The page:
Objective: Prior studies addressing the incidence of acute myocardial infarction (AMI) in patients with cocaine-associated chest pain have found divergent results. Previous prospective studies, which found approximately a 6% incidence of AMI, have been criticized for selection bias. This study sought to determine the rate of AMI in patients with cocaine-associated chest pain.
Methods: All patients seen in an urban university-affiliated hospital between July 1996 and February 1998 were identified by ICD-9 medical records search for cocaine use and chest pain/ acute coronary syndromes. In this system, all faculty admit all patients with cocaine-associated chest pain for at least 23-hour observation periods. Data collected included demographics, medical and cocaine use history, presenting characteristics, hospital course, cardiovascular complications, and diagnostic tests using a 119-item closed-question data instrument with high interrater reliability. The main outcome measure was AMI according to World Health Organization (WHO) criteria.
Results: There were 250 patients identified with a mean age of 33.5 +/- 8.5 years; 77% were male; 84% were African American. Of 196 patients tested, 185 had cocaine or cocaine metabolites in the urine (94%). The incidence of cardiac risk factors were: hypercholesterolemia, 8%; diabetes, 6%; family history, 34%; hypertension, 26%; tobacco use, 77%; prior MI, 6%; and prior chest pain, 40%. Seventy-seven percent admitted to cocaine use in the preceding 24 hours: crack, 85%; IV, 2%; nasal, 6%. Twenty-five patients (10%) had electrocardiographic evidence of ischemia. A total of 15 patients experienced an AMI (6%; 95% CI = 4.1% to 8.9%) using WHO criteria. Complications were infrequent: bradydysrrhythmias, 0.4%; congestive heart failure, 0.4%; supraventricular tachycardia, 1.2%; sustained ventricular tachycardia, 0.8%.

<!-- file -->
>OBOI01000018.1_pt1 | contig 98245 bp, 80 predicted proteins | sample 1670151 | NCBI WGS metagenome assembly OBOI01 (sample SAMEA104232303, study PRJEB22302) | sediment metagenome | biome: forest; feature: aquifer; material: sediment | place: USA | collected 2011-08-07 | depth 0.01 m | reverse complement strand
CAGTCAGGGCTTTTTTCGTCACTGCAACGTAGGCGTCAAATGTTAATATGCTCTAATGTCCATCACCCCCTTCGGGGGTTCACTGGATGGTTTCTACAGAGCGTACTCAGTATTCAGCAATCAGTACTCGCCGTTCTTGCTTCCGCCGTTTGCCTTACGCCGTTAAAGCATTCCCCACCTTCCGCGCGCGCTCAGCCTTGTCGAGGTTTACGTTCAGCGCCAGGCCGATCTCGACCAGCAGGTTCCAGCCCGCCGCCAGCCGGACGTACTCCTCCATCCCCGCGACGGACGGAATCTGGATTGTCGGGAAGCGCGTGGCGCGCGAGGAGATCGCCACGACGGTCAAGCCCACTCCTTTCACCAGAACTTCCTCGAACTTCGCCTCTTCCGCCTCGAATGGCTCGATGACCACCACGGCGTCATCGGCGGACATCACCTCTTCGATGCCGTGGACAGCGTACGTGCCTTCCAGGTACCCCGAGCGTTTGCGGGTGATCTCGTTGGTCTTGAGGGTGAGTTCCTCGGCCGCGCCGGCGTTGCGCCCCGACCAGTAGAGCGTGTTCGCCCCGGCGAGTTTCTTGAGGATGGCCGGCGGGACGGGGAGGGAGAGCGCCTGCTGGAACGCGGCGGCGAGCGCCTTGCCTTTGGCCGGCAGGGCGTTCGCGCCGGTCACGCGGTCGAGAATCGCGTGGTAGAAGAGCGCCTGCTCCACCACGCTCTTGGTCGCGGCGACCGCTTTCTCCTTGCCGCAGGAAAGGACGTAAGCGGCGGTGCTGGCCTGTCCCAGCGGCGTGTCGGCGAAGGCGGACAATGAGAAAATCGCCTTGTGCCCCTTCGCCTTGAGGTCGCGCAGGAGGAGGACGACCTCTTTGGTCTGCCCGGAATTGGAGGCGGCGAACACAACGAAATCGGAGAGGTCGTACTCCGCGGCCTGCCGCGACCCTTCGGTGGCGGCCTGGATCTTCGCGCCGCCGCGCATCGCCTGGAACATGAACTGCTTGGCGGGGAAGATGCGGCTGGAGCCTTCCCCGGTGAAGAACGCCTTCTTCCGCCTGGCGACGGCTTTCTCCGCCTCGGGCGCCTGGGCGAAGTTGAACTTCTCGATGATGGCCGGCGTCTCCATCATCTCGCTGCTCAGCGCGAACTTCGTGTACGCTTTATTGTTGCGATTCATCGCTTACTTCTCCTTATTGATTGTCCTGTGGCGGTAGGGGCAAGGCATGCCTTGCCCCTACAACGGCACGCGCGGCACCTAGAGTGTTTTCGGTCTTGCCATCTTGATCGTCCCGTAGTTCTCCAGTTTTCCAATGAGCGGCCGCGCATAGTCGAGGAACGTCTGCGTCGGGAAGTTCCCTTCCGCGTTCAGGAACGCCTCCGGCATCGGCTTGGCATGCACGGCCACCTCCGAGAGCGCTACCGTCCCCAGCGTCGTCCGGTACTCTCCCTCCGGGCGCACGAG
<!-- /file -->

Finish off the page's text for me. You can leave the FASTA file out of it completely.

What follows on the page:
Conclusion: The incidence of AMI was 6% in patients with cocaine-associated chest pain. This result is identical to that found in prior prospective studies.